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This week has been Tough Decision Week at my house.  Our elderly dog suddenly has taken a turn for the worse.  Her organs are shutting down, and she has stopped eating and drinking.  Like many pet owners, we are faced with the decision of whether to let nature take its course and allow her to slowly fade away, or have her put to sleep at the vet’s office.  No route seems like a good one, and I have a splitting headache that won’t go away from the stress of trying to figure out what is best for her.

Most of life isn’t like this week.  Most of the time, we have easy decisions to make each day: what to make for dinner, whether to go see the latest film at the theater or wait until it comes out on DVD, etc.  They are simple, inconsequential decisions.

But sometimes in life, we have to make decisions that matter.  These decisions not only impact our lives, but the lives of others.  Like whether to end a relationship that isn’t working… Whether to quit a comfortable job for one that is higher paying…  Whether to tell our child, “No” and let them figure out how to get themselves out of a predicament…  How to best care for a loved one who is dying…  There are no straightforward answers to the big decisions that we have to make in life.

However, there are certain things that we can do to reach the best solution for all.  To that end, the following are tools to help you approach making life’s toughest decisions.

Listen to Your Body: The most important thing that we can do when faced with a tough decision is to seek direction from God.  Very often God communicates with us through our bodies.  Stomachaches and headaches are ways that He lets me know that things aren’t right.  Now my physical ailments aren’t giving me a solution to my problem.  However, they certainly let me know that whatever is going on isn’t in keeping with God’s will.  And very often, once I make the “right” decision, that ache goes away.

Make Your Decision from a Place of Compassion:  Approaching decisions with compassion for everyone involved is hard.  Typically, when faced with big decisions, we are under stress.  Not only are we frustrated with the situation, but often we are frustrated with everyone involved, and sometimes even with the innocent individuals who are just trying to help.  But we never can make good decisions from a place of anger or irritation.  That is why it helps to take a break from the action.  Sometimes we need to stop trying to figure out a solution, pause for a couple of hours, and then approach the situation with a calm frame of mind.  When we are calm, we can think more compassionately about the situation and about everyone involved.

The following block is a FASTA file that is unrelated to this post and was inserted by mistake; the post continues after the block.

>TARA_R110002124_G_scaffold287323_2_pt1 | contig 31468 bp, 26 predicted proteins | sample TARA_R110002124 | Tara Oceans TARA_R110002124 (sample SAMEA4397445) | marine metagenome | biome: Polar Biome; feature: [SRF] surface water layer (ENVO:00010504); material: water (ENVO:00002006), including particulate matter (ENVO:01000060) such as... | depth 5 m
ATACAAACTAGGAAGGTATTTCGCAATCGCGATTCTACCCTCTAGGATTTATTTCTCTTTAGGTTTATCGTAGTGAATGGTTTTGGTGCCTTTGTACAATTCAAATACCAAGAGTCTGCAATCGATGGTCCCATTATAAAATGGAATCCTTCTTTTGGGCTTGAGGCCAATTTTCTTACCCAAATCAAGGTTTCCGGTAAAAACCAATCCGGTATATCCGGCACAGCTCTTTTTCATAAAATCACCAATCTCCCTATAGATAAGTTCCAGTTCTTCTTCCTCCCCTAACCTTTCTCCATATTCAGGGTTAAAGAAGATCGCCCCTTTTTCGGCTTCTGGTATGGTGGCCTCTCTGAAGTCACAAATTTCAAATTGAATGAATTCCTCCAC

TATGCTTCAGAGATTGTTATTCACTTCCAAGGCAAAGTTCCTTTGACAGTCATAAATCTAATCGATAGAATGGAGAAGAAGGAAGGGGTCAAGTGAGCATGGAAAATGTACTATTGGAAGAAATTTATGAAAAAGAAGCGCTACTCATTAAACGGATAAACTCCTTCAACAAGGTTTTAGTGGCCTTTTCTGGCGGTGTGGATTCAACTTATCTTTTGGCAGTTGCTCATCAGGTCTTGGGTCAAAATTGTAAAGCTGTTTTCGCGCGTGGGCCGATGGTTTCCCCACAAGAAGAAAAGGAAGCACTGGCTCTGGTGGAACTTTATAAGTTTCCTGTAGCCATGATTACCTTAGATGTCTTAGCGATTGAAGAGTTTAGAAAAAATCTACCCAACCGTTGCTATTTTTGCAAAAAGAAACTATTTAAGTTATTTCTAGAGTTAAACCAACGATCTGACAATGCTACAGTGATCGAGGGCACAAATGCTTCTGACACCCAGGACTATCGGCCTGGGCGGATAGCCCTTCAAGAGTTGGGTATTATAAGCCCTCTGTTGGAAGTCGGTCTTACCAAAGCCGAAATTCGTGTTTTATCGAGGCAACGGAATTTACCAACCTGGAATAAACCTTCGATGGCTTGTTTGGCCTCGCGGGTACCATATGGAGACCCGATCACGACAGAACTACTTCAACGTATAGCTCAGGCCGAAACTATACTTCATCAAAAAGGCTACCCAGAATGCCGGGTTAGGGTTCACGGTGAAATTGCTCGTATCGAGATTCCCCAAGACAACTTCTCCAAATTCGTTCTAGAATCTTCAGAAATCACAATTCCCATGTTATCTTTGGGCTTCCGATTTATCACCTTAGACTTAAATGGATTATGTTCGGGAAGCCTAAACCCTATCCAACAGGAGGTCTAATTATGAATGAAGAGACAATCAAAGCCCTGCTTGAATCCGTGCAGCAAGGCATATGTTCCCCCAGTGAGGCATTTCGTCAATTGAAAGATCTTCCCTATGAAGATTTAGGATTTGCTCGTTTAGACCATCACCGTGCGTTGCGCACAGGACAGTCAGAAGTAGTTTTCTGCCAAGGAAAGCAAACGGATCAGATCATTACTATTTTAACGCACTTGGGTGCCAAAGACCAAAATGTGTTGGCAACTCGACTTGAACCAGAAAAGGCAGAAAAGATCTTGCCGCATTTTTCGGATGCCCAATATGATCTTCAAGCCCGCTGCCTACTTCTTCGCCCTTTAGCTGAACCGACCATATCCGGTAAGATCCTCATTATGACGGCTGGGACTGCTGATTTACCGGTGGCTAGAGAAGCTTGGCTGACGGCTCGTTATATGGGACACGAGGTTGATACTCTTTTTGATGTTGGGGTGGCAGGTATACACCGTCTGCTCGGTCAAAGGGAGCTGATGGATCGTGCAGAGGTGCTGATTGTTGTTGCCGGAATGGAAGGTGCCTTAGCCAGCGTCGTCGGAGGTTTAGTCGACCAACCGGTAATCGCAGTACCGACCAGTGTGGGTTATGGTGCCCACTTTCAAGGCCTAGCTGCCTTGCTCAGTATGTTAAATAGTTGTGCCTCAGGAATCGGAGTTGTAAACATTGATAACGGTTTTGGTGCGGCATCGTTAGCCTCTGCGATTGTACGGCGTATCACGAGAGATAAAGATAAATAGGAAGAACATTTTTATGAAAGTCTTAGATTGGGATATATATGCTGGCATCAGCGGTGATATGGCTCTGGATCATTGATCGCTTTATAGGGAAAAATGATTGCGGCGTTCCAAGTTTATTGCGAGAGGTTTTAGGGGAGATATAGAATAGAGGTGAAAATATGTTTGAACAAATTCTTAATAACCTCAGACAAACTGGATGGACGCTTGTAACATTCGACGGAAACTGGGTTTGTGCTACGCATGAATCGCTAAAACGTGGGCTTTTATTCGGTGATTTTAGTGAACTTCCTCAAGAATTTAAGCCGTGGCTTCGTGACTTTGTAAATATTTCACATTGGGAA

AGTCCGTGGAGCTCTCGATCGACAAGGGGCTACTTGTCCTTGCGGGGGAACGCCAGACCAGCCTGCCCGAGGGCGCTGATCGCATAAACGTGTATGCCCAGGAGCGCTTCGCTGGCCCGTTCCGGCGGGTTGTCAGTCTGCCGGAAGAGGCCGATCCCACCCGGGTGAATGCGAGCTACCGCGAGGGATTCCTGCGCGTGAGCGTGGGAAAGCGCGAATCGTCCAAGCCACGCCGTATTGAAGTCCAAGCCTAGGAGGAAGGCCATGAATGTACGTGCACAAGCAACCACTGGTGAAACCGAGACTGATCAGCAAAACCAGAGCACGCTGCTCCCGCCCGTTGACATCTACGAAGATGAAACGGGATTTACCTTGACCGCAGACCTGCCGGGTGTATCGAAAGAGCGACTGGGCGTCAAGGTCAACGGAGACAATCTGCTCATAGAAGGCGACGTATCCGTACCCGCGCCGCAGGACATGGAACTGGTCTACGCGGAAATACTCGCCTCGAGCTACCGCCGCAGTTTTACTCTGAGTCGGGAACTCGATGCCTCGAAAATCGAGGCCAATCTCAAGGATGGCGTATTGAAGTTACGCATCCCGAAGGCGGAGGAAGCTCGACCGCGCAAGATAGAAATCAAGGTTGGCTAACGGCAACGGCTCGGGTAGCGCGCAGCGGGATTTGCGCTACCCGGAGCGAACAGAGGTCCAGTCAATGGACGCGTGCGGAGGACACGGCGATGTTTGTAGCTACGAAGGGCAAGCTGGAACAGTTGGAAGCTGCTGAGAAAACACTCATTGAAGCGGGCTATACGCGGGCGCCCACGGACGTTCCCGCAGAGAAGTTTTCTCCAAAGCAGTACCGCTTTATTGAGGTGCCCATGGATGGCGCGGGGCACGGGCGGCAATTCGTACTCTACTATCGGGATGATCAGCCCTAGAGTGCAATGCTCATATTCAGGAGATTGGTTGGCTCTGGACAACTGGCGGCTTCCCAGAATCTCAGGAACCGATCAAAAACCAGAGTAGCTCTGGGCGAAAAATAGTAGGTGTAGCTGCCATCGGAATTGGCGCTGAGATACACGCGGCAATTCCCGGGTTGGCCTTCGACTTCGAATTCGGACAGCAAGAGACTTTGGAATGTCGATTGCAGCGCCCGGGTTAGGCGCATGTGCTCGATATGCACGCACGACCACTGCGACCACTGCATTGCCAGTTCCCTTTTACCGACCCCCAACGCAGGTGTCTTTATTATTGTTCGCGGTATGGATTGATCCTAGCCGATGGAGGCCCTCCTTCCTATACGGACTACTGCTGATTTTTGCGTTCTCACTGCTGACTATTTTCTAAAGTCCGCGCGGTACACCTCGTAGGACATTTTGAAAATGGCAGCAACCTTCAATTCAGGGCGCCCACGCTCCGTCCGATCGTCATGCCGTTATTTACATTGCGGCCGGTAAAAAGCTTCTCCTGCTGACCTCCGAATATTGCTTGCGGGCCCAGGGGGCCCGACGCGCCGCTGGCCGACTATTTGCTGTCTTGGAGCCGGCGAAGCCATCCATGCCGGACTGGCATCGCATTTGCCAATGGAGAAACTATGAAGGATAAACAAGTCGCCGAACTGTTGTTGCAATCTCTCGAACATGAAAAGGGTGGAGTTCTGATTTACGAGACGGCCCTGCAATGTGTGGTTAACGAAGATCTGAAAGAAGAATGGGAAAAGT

Accept that There Will Be No “Perfect” Answer: When we make big decisions, very often there is no perfect answer.  There is no good answer for our dear dog.  Her life is coming to an end, and regardless of what we do, we cannot change that fact.  So when you make big decisions, don’t beat yourself up.  Some situations will never be resolved ideally for everyone, and sometimes we just have to make the best decision possible under the circumstances.

Pleasing Others Can’t Be A Factor:  There is nothing wrong with trying to please others.  I try to do nice things for my husband and daughter all the time because I love to see them happy.  But when we are making tough decisions, we cannot factor in our desire to please others.  We can’t stay in bad relationships for the benefit of family members or friends.  We can’t coddle our children for the momentary happiness it may give them, if coddling will prevent them from becoming capable adults.  Not all good decisions are popular.  Sometimes you have to be willing to make the right decision, even when it may result in your having a low approval rating.

Pray:  When we pray, we are better able to separate our important concerns from our selfish ones.  Why?  Because when we talk to God, we feel silly if we come to the conversation in an immature manner.  We know what God expects from us – compassion, maturity and generosity – and coming before God with anything less makes us feel ridiculous.  When we pray, we separate the wheat from the chaff in our thinking.  And by praying, we are able to better approach our decisions by focusing on what is important to God instead of our own selfish needs.

When we make tough decisions, our character and maturity are tested.  We learn who we really are and whether we have the courage to do what is right.  By being aware of God’s direction, and by practicing compassion and kindness when we make such decisions, hopefully we can better rise to that challenge.

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